I thought that I had originated the phrase ‘drive-by journalism’ for this blog post, but of course, originality is rare. The good news is that the phrase seems to most often appear in articles by journalists criticizing their own free press.
The earliest mention I could find of drive-by journalism was a 1999 article in media watchdog Fair, accusing Rolling Stone of shallow coverage of youth crime.
Then in 2002, a book appeared with the title, Drive-By Journalism. The publication is a bit sketchy-looking—the cover is clumsy, and the Amazon listing has no ISBN, nor even a publication date (I found it elsewhere)—but with further research, I was surprised to discover that the author, Arthur E. Rowse, is a respected journalist. In fact, the National Press Club awards an annual prize named for Rowse. The prize is awarded for, appropriately enough, journalistic criticism of the free press.
Finally, I found a thoughtful piece by David Uberti on drive-by journalism in the Columbia Journalism Review, praising on-the-road investigative journalist Salena Zito for venturing out into the heartland in an effort to truly understand Trump supporters. Uberti contends that the media has become too comfortable lounging within the Beltway. Meanwhile, Zito is discovering that many of Trump’s supporters feel that they have been ignored by the media, and because of that, by the democracy. This creates a steep, and very dangerous irony: they vote for Trump simply because he is the only one who appears to be listening to them. Zito’s thesis illustrates my thesis about the sine-qua-non role that journalism plays in a democracy.2)Ms Zito’s journalistic integrity was questioned by HuffPo & Vox. I read through both articles, and although I am not a journalist, I didn’t see anything that would warrant scientific censure. In fact, I came away from the articles wondering if maybe the real problem was just what Uberti is arguing in this article: Zito is not conforming to currently accepted practice.
Finally, and in a karmic twist, in 2010 the host university noted above complained that it was the victim of drive-by journalism. Also of interest, the offending news organization was, once again, Rolling Stone.
We have been looking at obstacles to political progress. Citizens don’t pay enough attention to government; we aren’t very good at thinking about complex problems in the modern world; we defer to authority much too readily; and we are saddled with medieval educational paradigms that discourage real thinking.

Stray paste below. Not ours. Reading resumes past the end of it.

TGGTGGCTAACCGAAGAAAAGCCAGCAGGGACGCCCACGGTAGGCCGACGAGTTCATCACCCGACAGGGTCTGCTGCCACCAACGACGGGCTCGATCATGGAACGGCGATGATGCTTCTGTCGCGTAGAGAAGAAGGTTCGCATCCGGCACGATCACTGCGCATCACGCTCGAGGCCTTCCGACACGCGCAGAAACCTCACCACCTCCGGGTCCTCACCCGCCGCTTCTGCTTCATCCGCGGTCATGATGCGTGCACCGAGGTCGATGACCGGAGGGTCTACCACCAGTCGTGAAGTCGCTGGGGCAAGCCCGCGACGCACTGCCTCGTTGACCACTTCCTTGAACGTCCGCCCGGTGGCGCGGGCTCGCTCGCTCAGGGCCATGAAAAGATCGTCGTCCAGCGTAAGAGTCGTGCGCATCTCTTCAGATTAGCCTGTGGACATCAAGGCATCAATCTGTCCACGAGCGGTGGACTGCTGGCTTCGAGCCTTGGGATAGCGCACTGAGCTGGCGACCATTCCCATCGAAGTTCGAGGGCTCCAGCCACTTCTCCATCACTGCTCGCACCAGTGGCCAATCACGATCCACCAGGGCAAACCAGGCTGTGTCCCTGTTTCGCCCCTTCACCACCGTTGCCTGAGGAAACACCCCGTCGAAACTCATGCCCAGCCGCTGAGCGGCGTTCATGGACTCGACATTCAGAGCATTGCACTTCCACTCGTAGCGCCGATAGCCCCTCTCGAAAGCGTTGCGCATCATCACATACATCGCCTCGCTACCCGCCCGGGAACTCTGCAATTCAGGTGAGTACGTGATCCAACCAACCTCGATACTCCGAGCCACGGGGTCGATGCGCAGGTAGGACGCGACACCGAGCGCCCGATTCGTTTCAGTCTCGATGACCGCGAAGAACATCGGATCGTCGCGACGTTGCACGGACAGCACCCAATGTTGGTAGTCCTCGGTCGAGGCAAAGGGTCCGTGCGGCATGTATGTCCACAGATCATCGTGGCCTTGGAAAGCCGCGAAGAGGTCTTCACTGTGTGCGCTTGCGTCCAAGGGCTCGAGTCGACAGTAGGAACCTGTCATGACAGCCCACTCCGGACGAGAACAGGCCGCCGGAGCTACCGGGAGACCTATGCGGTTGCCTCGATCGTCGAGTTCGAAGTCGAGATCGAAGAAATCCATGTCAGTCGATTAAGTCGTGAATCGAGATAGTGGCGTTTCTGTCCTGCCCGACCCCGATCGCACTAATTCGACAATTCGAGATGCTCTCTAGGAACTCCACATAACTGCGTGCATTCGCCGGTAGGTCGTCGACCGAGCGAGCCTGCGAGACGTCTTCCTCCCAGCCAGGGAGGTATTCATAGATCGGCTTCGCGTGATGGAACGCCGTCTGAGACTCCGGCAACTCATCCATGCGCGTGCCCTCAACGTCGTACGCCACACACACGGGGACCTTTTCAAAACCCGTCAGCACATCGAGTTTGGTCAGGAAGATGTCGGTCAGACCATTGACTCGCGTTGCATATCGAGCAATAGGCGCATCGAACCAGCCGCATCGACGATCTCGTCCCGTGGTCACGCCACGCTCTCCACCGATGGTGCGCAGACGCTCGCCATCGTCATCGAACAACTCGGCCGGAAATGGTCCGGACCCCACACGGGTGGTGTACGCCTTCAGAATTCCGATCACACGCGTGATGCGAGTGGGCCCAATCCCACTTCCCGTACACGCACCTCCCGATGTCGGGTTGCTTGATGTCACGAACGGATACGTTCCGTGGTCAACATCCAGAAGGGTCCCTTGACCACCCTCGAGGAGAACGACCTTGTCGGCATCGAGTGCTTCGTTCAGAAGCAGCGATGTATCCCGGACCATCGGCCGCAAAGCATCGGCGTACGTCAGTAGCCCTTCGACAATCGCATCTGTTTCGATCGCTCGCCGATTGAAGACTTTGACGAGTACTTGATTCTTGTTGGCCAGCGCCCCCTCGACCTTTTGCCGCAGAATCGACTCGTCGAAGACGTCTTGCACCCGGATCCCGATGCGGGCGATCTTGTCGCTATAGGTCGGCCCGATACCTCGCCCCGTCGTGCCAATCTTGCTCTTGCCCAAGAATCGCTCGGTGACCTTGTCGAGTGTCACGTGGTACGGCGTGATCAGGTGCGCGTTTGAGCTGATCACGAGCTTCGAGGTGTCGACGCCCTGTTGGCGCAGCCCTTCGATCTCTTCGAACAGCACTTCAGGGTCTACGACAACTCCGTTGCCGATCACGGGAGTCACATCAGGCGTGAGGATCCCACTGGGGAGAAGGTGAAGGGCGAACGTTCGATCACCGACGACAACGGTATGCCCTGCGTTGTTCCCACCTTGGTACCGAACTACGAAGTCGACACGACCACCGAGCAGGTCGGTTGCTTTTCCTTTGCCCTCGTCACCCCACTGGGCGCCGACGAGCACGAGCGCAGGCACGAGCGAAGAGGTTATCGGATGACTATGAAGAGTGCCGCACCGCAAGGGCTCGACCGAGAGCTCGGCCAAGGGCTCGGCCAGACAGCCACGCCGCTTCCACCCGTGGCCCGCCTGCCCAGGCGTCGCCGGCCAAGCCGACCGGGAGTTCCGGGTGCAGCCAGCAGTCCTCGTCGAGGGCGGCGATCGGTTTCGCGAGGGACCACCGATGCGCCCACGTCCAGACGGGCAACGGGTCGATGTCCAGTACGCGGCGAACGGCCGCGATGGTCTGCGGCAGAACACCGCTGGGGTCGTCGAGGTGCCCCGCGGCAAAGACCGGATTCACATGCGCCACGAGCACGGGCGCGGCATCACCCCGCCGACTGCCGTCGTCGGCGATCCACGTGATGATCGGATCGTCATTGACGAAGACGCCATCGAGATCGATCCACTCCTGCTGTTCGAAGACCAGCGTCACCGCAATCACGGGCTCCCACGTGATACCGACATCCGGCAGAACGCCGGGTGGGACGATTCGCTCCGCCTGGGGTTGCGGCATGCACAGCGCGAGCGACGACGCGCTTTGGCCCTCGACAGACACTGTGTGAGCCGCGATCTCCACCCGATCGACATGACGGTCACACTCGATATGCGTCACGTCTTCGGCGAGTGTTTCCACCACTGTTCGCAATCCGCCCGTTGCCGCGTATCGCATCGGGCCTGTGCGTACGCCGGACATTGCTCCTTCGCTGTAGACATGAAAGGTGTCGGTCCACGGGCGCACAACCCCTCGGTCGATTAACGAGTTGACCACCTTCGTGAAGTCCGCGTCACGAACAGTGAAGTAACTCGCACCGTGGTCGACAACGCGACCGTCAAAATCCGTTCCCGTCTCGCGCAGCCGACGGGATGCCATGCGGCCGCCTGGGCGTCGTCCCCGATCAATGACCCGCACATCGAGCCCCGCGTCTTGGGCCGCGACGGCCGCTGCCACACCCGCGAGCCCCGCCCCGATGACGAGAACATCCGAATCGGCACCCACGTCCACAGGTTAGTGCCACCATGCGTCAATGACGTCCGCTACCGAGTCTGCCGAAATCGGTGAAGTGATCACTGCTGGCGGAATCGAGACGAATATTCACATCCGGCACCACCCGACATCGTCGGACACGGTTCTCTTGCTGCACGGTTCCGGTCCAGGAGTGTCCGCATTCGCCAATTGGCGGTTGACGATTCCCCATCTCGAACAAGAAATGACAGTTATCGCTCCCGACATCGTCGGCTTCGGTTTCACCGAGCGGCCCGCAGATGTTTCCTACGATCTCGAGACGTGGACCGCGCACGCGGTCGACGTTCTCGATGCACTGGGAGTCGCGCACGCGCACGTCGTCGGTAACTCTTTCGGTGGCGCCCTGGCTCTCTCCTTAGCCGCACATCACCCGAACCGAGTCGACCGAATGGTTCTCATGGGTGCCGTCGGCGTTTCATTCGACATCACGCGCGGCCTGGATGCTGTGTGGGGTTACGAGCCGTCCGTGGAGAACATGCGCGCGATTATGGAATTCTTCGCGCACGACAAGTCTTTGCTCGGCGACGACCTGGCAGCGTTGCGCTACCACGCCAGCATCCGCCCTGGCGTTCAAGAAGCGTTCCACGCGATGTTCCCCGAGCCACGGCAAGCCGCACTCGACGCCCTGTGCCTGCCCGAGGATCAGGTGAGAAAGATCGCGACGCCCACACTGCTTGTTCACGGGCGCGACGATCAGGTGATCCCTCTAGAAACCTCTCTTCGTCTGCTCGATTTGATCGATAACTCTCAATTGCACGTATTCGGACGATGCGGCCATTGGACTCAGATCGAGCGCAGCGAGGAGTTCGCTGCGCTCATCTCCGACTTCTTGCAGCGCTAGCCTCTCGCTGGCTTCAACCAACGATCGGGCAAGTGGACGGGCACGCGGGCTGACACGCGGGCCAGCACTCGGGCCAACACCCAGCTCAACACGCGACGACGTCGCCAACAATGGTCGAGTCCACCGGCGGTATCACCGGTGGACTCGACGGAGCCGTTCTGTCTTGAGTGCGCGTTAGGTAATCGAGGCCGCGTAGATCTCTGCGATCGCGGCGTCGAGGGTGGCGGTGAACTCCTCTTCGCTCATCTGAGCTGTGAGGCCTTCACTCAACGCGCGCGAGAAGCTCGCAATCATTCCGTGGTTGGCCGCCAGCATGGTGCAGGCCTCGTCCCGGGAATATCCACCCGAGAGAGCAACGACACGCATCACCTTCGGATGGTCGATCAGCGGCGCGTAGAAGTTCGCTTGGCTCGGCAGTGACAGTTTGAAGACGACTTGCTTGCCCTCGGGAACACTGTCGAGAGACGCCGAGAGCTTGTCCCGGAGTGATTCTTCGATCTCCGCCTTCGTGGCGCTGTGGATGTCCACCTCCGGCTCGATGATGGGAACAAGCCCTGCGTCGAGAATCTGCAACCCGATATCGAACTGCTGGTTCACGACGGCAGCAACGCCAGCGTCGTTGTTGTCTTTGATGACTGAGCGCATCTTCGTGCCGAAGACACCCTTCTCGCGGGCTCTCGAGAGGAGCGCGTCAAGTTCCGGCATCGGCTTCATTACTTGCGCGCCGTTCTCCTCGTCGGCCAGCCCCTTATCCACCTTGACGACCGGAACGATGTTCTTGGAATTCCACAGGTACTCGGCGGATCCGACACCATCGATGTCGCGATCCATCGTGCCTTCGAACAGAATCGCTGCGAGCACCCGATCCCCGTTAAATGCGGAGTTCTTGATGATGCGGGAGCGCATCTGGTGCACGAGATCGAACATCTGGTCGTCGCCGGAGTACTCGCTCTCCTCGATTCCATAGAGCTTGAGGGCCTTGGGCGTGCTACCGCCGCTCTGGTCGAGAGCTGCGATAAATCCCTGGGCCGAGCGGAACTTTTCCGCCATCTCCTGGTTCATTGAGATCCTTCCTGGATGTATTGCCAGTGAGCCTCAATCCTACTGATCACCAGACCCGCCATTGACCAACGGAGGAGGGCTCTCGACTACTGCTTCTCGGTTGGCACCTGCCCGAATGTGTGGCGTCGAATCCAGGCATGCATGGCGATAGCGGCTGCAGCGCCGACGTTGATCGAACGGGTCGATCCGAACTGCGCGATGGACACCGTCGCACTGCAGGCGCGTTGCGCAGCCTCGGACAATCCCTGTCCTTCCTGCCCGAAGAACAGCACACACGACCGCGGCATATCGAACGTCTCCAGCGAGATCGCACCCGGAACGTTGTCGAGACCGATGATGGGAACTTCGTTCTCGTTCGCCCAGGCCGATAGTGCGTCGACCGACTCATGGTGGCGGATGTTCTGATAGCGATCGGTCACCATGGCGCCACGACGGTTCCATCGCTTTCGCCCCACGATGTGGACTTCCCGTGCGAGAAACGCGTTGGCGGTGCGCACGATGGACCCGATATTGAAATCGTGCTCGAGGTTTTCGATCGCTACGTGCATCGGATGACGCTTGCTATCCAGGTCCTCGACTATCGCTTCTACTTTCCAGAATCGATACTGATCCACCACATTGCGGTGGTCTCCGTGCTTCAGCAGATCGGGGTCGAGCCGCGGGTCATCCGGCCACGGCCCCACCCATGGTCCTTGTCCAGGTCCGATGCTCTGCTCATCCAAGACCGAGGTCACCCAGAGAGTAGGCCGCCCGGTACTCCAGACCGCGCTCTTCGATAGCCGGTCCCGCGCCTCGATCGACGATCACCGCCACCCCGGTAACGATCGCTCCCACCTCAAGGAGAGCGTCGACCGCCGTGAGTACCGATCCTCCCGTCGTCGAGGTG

We have also considered the problems of media, including the profitability of anger, but the danger in selling it. This post points to another problem with the media, and another obstacle to critical thinking: a cursory, journal approach to news and modern problems.
More News Sources, Less News
As our potential sources of information have exploded, our preferred sources of news have contracted. Adding to that is the monotony and mindlessness of the daily news, where most outlets overwhelmingly focus coverage on a handful of high-emotion, high-profit stories, ignoring more complex and nuanced issues, and then quickly moving on to the next news cycle.
Media attention is increasingly day-to-day.
And so our democratic deliberations become day-to-day. We are not trained, nor encouraged to ponder the long, the broad, nor the deep aspects of issues. But managers believe it is more profitable if workers are narrowly trained, and media and advertisers also believe it is more profitable if consumers are narrowly informed. And indeed, these things are more profitable in the short term.
In the long term, however, it hurts everyone.
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Drive-By Shooting, a photographic still from the film Dick Tracy, courtesy of Touchstone Pictures, copyright 1990. All rights reserved.
|↑ 1.||This is still the approach of many cultures even today. Ancient German tribes practiced presumed guilt, and the idea re-emerged in the Medieval, resulting in the Inquisition and the Salem Witch Trials.|
|↑ 2.||Ms Zito’s journalistic integrity was questioned by HuffPo & Vox. I read through both articles, and although I am not a journalist, I didn’t see anything that would warrant scientific censure. In fact, I came away from the articles wondering if maybe the real problem was just what Uberti is arguing in this article: Zito is not conforming to currently accepted practice.|